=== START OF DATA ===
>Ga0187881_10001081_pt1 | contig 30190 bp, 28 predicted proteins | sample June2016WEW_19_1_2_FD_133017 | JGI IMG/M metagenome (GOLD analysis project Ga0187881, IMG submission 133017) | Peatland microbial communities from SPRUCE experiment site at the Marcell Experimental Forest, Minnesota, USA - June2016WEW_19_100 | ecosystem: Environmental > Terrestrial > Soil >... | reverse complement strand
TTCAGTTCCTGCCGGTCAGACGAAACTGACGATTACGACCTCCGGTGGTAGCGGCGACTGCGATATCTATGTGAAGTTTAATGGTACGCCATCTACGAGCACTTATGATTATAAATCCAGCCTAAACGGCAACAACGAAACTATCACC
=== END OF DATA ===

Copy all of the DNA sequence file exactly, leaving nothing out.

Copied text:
>Ga0187881_10001081_pt1 | contig 30190 bp, 28 predicted proteins | sample June2016WEW_19_1_2_FD_133017 | JGI IMG/M metagenome (GOLD analysis project Ga0187881, IMG submission 133017) | Peatland microbial communities from SPRUCE experiment site at the Marcell Experimental Forest, Minnesota, USA - June2016WEW_19_100 | ecosystem: Environmental > Terrestrial > Soil >... | reverse complement strand
TTCAGTTCCTGCCGGTCAGACGAAACTGACGATTACGACCTCCGGTGGTAGCGGCGACTGCGATATCTATGTGAAGTTTAATGGTACGCCATCTACGAGCACTTATGATTATAAATCCAGCCTAAACGGCAACAACGAAACTATCACC